Science quotes on:  |  Discovery (601)  |  Knowledge (1148)

Wonder [admiratio astonishment, marvel] is a kind of desire for knowledge. The situation arises when one sees an effect and does not know its cause, or when the cause of the particular effect is one that exceeds his power of understanding. Hence, wonder is a cause of pleasure insofar as there is annexed the hope of attaining understanding of that which one wants to know. ... For desire is especially aroused by the awareness of ignorance, and consequently a man takes the greatest pleasure in those things which he discovers for himself or learns from the ground up.
— Saint Thomas Aquinas
From Summa Theologiae Question 32, 'The Causes of Pleasure,' Article 8, 'Is Pleasure Caused by Wondering.'(1a2ae 32.8). As translated in James Vincent Cunningham, Tragic Effect and Tragic Process in Some Plays of Shakespeare (1945). Also in The Collected Essays of J.V. Cunningham (1976), 72-73.
Science quotes on:  |  Arouse (8)  |  Astonishment (20)  |  Attainment (37)  |  Awareness (25)  |  Cause (242)  |  Desire (114)  |  Discovery (601)  |  Effect (140)  |  Greatest (55)  |  Hope (146)  |  Ignorance (194)  |  Kind (111)  |  Know (394)  |  Knowledge (1148)  |  Learn (193)  |  Marvel (24)  |  Pleasure (106)  |  Understanding (322)  |  Want (139)  |  Wonder (152)

Wonder [admiratio astonishment, marvel] is a kind of desire for knowledge. The situation arises when one sees an effect and does not know its cause, or when the cause of the particular effect is one that exceeds his power of understanding. Hence, wonder is a cause of pleasure insofar as there is annexed the hope of attaining understanding of that which one wants to know. ... For desire is especially aroused by the awareness of ignorance, and consequently a man takes the greatest pleasure in those things which he discovers for himself or learns from the ground up.
— Saint Thomas Aquinas
From Summa Theologiae Question 32, 'The Causes of Pleasure,' Article 8, 'Is Pleasure Caused by Wondering.'(1a2ae 32.8). As translated in James Vincent Cunningham, Tragic Effect and Tragic Process in Some Plays of Shakespeare (1945). Also in The Collected Essays of J.V. Cunningham (1976), 72-73.



Quotes by others about Saint Thomas Aquinas (4)

For between true Science, and erroneous Doctrines, Ignorance is in the middle. Naturall sense and imagination, are not subject to absurdity. Nature it selfe cannot erre: and as men abound in copiousnesses of language; so they become more wise, or more mad than ordinary. Nor is it possible without Letters for any man to become either excellently wise, or (unless his memory be hurt by disease, or ill constitution of organs) excellently foolish. For words are wise men's counters, they do but reckon by them; but they are the money of fools that value them by the authority of an Aristotle, a Cicero, or a Thomas, or any other Doctor whatsoever, if but a man.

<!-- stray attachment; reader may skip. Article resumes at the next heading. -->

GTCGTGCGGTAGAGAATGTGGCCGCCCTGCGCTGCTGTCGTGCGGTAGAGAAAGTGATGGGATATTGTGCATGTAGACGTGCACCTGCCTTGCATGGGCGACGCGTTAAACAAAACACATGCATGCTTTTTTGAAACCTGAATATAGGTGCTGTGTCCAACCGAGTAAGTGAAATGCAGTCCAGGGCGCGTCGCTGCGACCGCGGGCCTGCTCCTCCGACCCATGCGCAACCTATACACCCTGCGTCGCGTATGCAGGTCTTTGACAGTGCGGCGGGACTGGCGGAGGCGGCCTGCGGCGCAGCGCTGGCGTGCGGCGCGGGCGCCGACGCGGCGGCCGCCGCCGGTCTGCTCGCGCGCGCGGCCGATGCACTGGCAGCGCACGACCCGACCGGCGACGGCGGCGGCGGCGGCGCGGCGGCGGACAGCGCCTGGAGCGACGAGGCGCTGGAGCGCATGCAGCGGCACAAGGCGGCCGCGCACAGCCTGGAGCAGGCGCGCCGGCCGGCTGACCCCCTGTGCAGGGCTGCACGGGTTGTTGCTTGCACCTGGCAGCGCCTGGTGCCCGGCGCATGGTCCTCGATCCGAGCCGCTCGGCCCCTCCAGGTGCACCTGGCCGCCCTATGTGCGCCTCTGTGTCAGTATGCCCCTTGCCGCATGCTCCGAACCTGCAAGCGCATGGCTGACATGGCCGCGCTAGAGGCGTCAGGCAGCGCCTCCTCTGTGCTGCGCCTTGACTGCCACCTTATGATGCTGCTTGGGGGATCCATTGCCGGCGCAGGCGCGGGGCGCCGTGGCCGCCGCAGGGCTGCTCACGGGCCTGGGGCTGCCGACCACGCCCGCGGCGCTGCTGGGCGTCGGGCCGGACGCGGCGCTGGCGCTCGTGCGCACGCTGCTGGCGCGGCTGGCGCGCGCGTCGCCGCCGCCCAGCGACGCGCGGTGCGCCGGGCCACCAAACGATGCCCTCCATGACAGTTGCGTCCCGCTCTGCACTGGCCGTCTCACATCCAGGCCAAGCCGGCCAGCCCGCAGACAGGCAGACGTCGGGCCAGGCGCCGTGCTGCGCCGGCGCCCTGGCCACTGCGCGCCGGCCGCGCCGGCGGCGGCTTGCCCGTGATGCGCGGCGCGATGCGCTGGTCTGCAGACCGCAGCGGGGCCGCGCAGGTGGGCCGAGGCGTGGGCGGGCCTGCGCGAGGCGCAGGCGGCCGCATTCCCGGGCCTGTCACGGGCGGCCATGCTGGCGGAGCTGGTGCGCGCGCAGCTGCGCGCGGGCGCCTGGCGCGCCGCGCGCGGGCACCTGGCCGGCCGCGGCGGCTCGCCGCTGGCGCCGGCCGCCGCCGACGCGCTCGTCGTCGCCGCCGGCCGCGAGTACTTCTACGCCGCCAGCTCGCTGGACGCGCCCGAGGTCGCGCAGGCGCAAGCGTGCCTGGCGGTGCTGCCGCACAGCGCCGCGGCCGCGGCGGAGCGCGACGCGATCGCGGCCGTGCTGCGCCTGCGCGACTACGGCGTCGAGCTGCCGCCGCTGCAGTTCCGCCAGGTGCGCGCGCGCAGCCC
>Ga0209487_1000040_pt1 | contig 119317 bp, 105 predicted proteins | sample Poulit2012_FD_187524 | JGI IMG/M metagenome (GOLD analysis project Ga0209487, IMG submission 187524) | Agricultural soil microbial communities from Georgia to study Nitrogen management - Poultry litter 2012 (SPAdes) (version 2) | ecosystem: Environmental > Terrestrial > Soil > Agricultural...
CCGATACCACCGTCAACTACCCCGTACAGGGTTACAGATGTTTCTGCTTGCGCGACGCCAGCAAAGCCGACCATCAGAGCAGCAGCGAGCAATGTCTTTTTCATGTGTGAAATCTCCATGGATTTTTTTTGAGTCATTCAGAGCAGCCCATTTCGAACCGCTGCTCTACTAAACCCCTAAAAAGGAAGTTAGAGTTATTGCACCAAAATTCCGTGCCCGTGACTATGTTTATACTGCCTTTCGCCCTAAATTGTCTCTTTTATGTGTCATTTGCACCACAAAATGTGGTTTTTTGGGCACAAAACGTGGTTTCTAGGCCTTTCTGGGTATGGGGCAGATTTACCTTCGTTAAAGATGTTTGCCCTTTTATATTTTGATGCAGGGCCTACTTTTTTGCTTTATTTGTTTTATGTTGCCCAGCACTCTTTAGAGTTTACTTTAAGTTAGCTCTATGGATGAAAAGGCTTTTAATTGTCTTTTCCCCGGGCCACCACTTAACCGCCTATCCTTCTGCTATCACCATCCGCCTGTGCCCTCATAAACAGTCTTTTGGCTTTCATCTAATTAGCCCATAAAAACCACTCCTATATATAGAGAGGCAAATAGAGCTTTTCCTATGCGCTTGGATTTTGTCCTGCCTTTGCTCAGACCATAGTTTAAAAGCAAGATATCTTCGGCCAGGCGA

Leviathan (1651), ed. C. B. Macpherson (1968), Part 1, Chapter 4, 106.
Science quotes on:  |  Aristotle (146)  |  Marcus Tullius Cicero (32)  |  Ignorance (194)  |  Science (1741)  |  Wisdom (161)

I was there when Abbe Georges Lemaξtre first proposed this [Big Bang] theory. ... There is no rational reason to doubt that the universe has existed indefinitely, for an infinite time. .... It is only myth that attempts to say how the universe came to be, either four thousand or twenty billion years ago.
[Expressing his belief that the Big Bang is a myth devised to explain creation. He said he heard Lemaξtre (who was, at the time both a member of the Catholic hierarchy and an accomplished scientist) say in private that this theory was a way to reconcile science with St. Thomas Aquinas' theological dictum of creatio ex nihilo—creation out of nothing.]
Quoted in Anthony L. Peratt, 'Dean of the Plasma Dissidents', Washington Times, supplement: The World and I (May 1988),196.
Science quotes on:  |  Attempt (95)  |  Big Bang (38)  |  Creatio Ex Nihilo (2)  |  Creation (216)  |  Dictum (5)  |  Doubt (125)  |  Exist (105)  |  Indefinitely (9)  |  Infinite (95)  |  Monsignor Georges Lemaξtre (5)  |  Myth (43)  |  Rational (44)  |  Reason (343)  |  Theology (37)  |  Theory (585)  |  Time (491)  |  Universe (615)

Most Mens Learning is nothing but History duly taken up. If I quote Thomas Aquinas for some Tenet, and believe it, because the School-Men say so, that is but History. Few men make themselves Masters of the things they write or speak.
In John Selden, Richard Milward (ed.), 'Learning', Table-Talk of John Selden (1689, 1856), 85.
Science quotes on:  |  Belief (421)  |  History (314)  |  Learning (174)  |  Master (61)  |  Nothing (302)  |  Quote (15)  |  Say (160)  |  Scholar (31)  |  Speak (60)  |  Write (93)

From Pythagoras (ca. 550 BC) to Boethius (ca AD 480-524), when pure mathematics consisted of arithmetic and geometry while applied mathematics consisted of music and astronomy, mathematics could be characterized as the deductive study of “such abstractions as quantities and their consequences, namely figures and so forth” (Aquinas ca. 1260). But since the emergence of abstract algebra it has become increasingly difficult to formulate a definition to cover the whole of the rich, complex and expanding domain of mathematics.
In 100 Years of Mathematics: a Personal Viewpoint (1981), 2.
Science quotes on:  |  Abstraction (30)  |  Applied Mathematics (10)  |  Arithmetic (70)  |  Astronomy (180)  |  Deduction (51)  |  Definition (154)  |  Difficult (73)  |  Domain (21)  |  Geometry (100)  |  Music (75)  |  Pure Mathematics (27)  |  Pythagoras (27)


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  • 7 Mar - short biography, births, deaths and events on date of Aquinas's death.

Carl Sagan Thumbnail In science it often happens that scientists say, 'You know that's a really good argument; my position is mistaken,' and then they would actually change their minds and you never hear that old view from them again. They really do it. It doesn't happen as often as it should, because scientists are human and change is sometimes painful. But it happens every day. I cannot recall the last time something like that happened in politics or religion. (1987) -- Carl Sagan